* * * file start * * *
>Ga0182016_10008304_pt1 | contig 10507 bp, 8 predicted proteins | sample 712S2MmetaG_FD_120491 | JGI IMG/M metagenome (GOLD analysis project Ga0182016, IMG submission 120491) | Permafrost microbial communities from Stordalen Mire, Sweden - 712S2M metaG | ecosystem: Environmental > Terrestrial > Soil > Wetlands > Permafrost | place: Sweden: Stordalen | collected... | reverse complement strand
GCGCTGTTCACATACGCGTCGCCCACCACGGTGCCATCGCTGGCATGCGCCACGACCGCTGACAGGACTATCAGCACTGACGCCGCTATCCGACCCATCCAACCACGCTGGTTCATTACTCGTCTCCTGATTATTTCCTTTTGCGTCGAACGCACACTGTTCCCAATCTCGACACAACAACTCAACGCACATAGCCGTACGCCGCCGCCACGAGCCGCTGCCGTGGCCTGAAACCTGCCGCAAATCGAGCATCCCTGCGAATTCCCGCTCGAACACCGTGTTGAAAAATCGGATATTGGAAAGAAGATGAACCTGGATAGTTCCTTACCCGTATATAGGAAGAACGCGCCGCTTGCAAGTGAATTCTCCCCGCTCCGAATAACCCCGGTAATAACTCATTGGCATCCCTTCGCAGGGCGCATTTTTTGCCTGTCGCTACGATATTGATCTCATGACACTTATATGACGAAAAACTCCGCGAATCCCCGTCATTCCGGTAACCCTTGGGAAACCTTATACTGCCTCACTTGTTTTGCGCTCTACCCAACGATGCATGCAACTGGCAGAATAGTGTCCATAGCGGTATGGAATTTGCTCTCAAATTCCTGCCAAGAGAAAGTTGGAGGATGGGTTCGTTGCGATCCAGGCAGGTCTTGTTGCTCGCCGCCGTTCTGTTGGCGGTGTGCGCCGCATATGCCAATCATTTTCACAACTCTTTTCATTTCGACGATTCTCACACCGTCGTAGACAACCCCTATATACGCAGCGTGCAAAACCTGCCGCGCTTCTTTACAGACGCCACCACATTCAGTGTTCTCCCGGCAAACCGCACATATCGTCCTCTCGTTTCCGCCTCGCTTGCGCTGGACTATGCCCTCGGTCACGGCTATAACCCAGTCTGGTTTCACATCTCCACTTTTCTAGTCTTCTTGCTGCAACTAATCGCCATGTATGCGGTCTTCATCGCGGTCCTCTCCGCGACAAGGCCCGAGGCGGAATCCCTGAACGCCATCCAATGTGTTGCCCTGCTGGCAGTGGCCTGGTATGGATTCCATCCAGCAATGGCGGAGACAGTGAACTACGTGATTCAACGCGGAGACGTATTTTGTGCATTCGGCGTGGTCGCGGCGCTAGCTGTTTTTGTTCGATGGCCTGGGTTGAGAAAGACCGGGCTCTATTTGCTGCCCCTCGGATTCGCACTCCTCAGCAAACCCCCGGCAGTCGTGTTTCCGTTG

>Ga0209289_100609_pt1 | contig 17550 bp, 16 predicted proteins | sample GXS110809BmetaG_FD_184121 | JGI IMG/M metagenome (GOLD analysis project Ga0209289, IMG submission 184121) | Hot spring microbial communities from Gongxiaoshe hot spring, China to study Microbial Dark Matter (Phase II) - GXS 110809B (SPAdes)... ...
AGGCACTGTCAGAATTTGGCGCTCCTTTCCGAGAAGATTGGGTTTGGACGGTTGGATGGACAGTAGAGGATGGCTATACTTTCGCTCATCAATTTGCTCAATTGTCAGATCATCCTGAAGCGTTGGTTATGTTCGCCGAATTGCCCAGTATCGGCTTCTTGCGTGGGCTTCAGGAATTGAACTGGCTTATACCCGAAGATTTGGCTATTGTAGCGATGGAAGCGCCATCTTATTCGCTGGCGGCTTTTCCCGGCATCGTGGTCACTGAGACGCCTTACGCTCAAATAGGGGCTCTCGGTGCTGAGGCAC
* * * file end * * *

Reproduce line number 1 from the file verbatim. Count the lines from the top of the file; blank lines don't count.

>Ga0182016_10008304_pt1 | contig 10507 bp, 8 predicted proteins | sample 712S2MmetaG_FD_120491 | JGI IMG/M metagenome (GOLD analysis project Ga0182016, IMG submission 120491) | Permafrost microbial communities from Stordalen Mire, Sweden - 712S2M metaG | ecosystem: Environmental > Terrestrial > Soil > Wetlands > Permafrost | place: Sweden: Stordalen | collected... | reverse complement strand